North Las Vegas City Council members threw a controversial lifeline to underwater homeowners Wednesday, picking up a complex, amended plan aimed at keeping thousands of upside-down borrowers in their homes.
The proposal passed on a 4-1 vote, with Ward 4 Councilman Wade Wagner against it. Under it, the city entered into an advisory services agreement with Mortgage Resolution Partners, or MRP, the San Francisco-based authors of a controversial program that refinances underwater home loans seized through eminent domain.
Nevada’s third-largest city becomes the first in the state to offer even a cautious welcome to the effort, one that opponents — including real estate agents, mortgage bankers and title insurers — warn could face a series of challenges in court.
Tweaks to the proposal Wednesday ask MRP to take stock of how many homeowners will be helped by the effort and at what cost to the city.
The amended agreement also lets city leaders opt out of the program at any time before it circles back to City Hall in August, when officials will consider broadening it.
Once in place, the plan allows city officials to seize a bad home loan in much the same way it condemns a blighted property.
The program will see city officials use eminent domain to pay mortgage investors less than face value for a troubled home loan while representatives from MRP restructure the homeowner’s debts in a new mortgage backed by the Federal Housing Administration.
The company will charge the city a per loan advisory fee, and both parties will take a cut on the difference between the original bad mortgage and a new, FHA-backed loan resold to third-party mortgage investors.
An estimated 75 percent of North Las Vegas homeowners are still at risk of losing their home. MRP officials suggested that could cost the recession-ravaged city, which teetered on the brink of bankruptcy this time last year, some $50 million in lost property tax revenues.
About 15 percent of the city’s 30,000 underwater borrowers qualify for the revised plan, which applies only to private label securities — bundled mortgages not held by Fannie Mae and Freddie Mac, which have been left largely untouched by federal housing refinance efforts.
North Las Vegas homeowner Darrell Whaley, one of those left in the cold by efforts to enroll in more than a dozen federally backed loan modification programs, offered heartfelt support for the program.
Without it, Whaley said, homeowners like him would have nowhere to go.
“I’m over $200,000 upside down in my home,” Whaley told council members and a standing-room-only crowd at City Hall. “I can assure you I’ve looked into every government program, and I would have to default, or I would have to stop making payments in order to qualify.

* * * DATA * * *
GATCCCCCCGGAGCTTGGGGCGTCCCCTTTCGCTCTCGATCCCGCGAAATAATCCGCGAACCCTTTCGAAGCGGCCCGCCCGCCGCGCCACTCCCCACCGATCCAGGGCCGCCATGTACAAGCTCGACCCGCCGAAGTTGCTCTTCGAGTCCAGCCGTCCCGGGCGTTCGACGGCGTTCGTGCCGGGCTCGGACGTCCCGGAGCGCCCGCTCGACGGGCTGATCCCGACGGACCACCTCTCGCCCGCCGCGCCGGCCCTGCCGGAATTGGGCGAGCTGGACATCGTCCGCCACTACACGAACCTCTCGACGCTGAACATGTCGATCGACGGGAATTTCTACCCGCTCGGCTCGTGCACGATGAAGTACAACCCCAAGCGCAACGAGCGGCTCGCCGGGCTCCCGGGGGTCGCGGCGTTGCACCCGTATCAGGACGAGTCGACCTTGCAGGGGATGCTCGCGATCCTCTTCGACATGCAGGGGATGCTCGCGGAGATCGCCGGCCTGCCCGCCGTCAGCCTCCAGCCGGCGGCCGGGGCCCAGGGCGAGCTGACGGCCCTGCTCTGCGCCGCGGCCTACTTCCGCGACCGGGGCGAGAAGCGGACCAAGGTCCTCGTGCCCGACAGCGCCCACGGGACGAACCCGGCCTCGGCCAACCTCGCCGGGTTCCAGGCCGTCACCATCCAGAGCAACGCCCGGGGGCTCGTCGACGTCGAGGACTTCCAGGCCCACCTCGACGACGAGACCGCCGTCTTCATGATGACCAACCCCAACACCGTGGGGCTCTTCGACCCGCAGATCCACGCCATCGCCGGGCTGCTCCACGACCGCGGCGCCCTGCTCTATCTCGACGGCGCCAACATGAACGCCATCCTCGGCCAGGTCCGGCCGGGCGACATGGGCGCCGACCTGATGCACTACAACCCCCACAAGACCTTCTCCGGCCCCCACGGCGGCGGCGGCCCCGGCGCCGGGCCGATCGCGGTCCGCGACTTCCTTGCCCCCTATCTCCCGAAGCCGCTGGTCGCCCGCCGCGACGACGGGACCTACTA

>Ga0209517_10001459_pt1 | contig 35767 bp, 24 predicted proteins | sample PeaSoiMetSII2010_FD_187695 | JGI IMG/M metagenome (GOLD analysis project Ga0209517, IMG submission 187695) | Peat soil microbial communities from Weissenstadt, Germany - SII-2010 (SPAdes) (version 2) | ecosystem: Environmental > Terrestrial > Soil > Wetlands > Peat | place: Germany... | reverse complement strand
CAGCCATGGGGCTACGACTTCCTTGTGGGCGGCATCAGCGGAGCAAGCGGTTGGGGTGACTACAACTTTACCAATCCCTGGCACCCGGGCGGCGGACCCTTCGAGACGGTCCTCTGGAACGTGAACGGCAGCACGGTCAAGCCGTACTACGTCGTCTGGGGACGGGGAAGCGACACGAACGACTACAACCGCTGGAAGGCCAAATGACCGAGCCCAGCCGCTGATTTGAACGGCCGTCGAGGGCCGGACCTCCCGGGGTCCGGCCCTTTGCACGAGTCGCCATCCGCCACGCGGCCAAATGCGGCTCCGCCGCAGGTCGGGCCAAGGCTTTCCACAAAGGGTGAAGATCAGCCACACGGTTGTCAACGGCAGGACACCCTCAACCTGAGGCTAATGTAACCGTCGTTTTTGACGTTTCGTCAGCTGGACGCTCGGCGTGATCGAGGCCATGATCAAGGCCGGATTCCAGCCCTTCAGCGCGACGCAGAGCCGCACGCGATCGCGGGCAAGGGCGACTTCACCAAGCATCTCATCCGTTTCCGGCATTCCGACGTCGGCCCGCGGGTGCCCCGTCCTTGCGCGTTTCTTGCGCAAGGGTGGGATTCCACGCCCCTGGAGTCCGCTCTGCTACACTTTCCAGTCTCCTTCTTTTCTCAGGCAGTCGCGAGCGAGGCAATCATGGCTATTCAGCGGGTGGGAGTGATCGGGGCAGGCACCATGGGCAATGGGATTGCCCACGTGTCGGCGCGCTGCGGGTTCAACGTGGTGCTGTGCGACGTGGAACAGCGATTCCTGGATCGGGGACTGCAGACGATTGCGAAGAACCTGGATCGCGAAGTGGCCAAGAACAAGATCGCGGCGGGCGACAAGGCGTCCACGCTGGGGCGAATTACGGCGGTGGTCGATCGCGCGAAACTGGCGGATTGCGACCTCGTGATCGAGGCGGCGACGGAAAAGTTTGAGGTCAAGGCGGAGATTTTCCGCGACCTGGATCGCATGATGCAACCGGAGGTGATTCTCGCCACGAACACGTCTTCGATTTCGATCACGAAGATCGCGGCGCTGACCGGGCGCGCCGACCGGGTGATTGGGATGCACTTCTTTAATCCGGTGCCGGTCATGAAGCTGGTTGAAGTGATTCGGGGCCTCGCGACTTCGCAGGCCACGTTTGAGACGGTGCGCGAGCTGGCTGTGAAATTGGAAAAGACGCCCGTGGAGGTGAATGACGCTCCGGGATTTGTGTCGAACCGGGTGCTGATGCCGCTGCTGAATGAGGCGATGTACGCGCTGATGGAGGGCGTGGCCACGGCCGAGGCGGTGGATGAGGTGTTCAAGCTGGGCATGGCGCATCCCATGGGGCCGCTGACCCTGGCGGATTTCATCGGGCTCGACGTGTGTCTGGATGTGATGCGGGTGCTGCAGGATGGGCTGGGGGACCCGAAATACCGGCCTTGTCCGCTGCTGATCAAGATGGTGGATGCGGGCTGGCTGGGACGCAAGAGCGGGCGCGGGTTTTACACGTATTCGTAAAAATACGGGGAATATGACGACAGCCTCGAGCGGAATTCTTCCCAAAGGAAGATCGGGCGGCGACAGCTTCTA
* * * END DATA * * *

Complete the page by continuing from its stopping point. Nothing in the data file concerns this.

“There is no government program for me. I need you to take a shot at this.”
MRP representatives plan to raise private capital to back the purchase of loans like Whaley’s but said they couldn’t guarantee the resale of that debt to a third party.
Nevada Bankers Association President Bill Uffelman fears investors won’t line up to buy some 4,700 city-acquired loans, leaving unqualified borrowers and other North Las Vegas taxpayers on the hook for thousands of underperforming notes the city can’t unload.
He also voiced legal concerns over the move, one he and other plan opponents said could run afoul of state limits on the transfer of eminent domain-acquired property between private parties.
“It’s an unconstitutional taking of property rights,” Uffelman said Wednesday. “Investors in these mortgages will have standing to sue, so any revenue stream for the city is a long way off.”
Those fears spooked Wagner, the only one of five council members willing to voice unqualified opposition to the effort.
“There’s a lot of unanswered questions,” the Ward 4 councilman said. “But I think the only thing it guarantees is a lot of litigation for a lot of years.”
MRP investors, including developer and Greenspun Media Group Chairman Danny Greenspun, have cited court decisions and legal opinions in defense of the program, calling criticism “totally inaccurate” in neighborhood meetings before this week’s vote.
Wednesday saw Greenspun express similar confidence in the plan’s popularity, suggesting an MRP toehold in North Las Vegas could grow into a launchpad for expansion into Las Vegas, Henderson and the rest of Clark County.
Greenspun said before this week’s meeting, “Sure we’ll keep going. ... There’s no reason we wouldn’t take it elsewhere.”
Contact reporter James DeHaven at email@example.com or 702-477-3839.